Here’s What You Need To Know About The Controversial Bode Miller Interview Everyone’s Talking About

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Bode Miller bronze medal Sochi Olympics 2014

You might have noticed that the Internet is quite abuzz this morning about U.S. skier Bode Miller, who tied for the bronze medal in the men's super-G at the Sochi Olympics yesterday, becoming the oldest athlete (at 36) to medal in alpine skiing. Most people aren't talking about his Olympic accomplishment, although that's certainly praiseworthy. The chatter is mostly about NBC's post-competition interview with him, conducted by Christin Cooper, a former alpine skier and reporter. If you haven't been following the Olympics closely, you might be wondering what all the controversy is about, so here's what happened.

Bode Miller's snowboarder brother Chelone Miller passed away last year at age 29 of a seizure. NBC has brought up Miller's emotional story before in their coverage of the games, including in an interview with Tom Brokaw this weekend. A lot of people are arguing, however, that Cooper's prodding about his brother's death just after his win went too far, especially considering Miller was in tears throughout the interview.

The best thing you can do before forming an opinion about the interview is to simply watch it unfold below.

To be fair, Miller is the one who brought up his brother's death, so Cooper understandably asked a follow-up question about it. However, many are arguing that she should have stopped prodding him once she saw that he was in tears. There's no denying it's upsetting to watch Miller break down and walk away, especially since he just won a medal and should ideally be spending the interview talking about his achievements as an athlete. But people love emotional stories, and it's a reporter's job to pick at them.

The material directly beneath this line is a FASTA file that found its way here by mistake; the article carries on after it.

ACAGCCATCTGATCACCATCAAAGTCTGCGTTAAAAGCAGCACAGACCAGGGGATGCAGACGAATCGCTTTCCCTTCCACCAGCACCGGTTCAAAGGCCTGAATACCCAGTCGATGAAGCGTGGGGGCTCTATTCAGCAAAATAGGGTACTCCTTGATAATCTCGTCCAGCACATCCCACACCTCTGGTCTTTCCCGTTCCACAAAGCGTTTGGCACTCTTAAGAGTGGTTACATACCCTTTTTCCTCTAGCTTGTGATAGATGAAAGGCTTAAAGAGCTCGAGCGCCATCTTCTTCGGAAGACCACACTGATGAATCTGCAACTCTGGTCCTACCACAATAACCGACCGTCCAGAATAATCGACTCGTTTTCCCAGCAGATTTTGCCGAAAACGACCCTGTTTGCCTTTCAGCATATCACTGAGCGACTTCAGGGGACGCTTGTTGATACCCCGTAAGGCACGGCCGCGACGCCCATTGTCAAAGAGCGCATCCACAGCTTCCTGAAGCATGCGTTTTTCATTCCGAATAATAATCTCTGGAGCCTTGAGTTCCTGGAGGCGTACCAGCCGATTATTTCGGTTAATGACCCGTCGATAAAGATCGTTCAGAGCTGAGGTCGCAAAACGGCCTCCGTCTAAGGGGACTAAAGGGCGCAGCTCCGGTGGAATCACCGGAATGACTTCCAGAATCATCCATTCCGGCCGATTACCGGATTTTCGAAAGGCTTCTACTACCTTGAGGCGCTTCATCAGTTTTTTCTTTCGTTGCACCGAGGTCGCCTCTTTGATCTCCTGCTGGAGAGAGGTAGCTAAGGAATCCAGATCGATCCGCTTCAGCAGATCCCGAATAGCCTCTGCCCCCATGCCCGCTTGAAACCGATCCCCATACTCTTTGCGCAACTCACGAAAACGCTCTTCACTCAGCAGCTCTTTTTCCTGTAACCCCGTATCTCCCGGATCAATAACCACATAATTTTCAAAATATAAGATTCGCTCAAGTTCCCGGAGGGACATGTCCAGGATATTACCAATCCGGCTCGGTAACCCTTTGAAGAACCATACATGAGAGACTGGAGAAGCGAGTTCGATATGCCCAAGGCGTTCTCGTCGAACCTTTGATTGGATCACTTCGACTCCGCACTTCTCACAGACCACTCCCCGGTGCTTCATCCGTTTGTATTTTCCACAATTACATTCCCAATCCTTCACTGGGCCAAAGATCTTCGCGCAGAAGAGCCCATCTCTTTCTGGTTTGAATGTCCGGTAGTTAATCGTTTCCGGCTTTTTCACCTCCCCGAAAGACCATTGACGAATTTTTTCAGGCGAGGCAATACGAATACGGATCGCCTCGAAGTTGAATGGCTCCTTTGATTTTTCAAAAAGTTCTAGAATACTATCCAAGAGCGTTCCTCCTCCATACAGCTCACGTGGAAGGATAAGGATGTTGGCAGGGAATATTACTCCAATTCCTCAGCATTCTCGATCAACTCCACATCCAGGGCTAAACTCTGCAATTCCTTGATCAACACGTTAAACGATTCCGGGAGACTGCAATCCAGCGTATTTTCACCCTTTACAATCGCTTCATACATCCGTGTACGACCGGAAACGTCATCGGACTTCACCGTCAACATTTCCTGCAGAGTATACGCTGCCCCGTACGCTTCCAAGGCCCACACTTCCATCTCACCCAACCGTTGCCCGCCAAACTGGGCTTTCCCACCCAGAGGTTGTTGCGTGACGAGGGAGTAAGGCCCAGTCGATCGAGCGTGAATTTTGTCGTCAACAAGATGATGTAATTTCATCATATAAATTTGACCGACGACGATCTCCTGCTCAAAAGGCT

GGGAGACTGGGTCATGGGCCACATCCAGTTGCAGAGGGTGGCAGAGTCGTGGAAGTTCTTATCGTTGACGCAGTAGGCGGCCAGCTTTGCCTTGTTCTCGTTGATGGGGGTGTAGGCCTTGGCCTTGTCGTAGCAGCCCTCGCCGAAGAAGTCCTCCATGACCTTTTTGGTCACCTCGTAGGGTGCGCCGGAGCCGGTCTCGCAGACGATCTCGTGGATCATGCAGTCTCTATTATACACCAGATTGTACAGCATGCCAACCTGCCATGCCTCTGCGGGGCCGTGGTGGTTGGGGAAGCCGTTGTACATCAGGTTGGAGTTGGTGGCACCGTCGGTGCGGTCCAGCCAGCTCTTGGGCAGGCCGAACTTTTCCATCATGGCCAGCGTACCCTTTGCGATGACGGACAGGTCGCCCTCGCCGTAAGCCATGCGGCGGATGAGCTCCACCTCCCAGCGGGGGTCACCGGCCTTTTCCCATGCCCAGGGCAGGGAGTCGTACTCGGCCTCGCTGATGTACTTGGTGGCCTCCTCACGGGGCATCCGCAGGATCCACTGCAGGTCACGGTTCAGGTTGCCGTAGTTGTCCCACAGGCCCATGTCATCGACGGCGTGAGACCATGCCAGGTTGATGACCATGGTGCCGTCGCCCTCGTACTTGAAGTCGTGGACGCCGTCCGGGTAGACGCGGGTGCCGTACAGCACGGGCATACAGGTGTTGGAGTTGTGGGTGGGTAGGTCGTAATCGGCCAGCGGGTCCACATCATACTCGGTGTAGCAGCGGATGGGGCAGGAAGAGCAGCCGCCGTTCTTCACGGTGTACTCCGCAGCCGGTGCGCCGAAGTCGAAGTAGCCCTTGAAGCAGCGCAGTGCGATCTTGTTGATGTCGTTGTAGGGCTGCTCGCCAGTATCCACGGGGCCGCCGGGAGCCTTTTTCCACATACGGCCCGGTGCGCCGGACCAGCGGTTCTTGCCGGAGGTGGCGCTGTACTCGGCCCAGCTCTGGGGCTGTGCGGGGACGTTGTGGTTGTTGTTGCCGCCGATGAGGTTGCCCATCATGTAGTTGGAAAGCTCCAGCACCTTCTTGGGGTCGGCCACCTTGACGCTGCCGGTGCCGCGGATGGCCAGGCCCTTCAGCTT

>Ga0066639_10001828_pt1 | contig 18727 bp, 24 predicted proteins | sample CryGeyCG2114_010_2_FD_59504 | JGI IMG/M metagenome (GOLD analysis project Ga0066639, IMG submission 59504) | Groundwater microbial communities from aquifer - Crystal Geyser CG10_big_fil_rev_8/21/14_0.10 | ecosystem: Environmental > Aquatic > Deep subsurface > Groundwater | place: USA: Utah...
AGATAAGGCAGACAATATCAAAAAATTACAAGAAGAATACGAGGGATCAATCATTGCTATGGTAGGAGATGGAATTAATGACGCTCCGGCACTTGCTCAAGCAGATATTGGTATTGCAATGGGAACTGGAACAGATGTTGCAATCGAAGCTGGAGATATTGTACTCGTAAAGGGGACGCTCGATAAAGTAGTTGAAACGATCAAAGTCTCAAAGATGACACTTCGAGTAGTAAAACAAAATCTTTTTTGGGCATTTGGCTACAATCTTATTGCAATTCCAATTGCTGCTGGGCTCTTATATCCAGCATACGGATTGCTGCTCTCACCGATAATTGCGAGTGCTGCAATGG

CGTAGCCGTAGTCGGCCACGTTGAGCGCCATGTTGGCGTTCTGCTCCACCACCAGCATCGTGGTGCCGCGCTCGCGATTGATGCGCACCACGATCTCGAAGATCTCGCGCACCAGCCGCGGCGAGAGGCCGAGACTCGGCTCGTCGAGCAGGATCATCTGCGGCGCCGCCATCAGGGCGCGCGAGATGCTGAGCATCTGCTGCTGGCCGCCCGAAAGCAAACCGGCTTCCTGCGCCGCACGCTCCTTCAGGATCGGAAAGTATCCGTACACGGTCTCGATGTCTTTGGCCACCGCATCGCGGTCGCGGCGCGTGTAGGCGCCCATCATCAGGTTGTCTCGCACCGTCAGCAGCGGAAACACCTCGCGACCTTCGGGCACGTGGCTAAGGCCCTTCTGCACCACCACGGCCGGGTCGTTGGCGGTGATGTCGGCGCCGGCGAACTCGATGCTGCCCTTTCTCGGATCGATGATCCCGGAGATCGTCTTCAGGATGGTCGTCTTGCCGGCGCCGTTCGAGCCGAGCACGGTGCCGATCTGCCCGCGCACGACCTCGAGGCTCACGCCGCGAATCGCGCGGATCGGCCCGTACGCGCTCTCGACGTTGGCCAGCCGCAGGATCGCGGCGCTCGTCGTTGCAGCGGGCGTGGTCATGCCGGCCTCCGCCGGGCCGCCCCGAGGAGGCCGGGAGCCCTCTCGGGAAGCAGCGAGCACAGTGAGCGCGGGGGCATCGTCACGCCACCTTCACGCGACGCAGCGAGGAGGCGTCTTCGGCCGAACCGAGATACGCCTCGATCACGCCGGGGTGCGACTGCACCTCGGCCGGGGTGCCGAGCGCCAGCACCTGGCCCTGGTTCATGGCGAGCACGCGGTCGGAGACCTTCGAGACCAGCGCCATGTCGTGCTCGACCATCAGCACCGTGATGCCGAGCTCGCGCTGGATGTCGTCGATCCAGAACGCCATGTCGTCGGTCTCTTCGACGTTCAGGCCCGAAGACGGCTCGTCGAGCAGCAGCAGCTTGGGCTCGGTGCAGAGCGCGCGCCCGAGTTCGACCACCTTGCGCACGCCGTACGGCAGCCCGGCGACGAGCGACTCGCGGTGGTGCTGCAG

The Internet has been quick to defend Miller and condemn Cooper, but Miller has taken to Twitter to defend her, posting the following early this morning:

Miller also appeared on Today this morning and repeated his defense of Cooper's interview. If you ask me, I think the fact that Miller mentioned his brother's death opened the door for it to be discussed, but Cooper could have certainly handled things better once it was clear the subject made Miller so emotional. It definitely raises a lot of questions about how we report on sports and whether there should be so much focus on personal stories over athletic accomplishments.

(Photo: Quinn Rooney/Getty Images)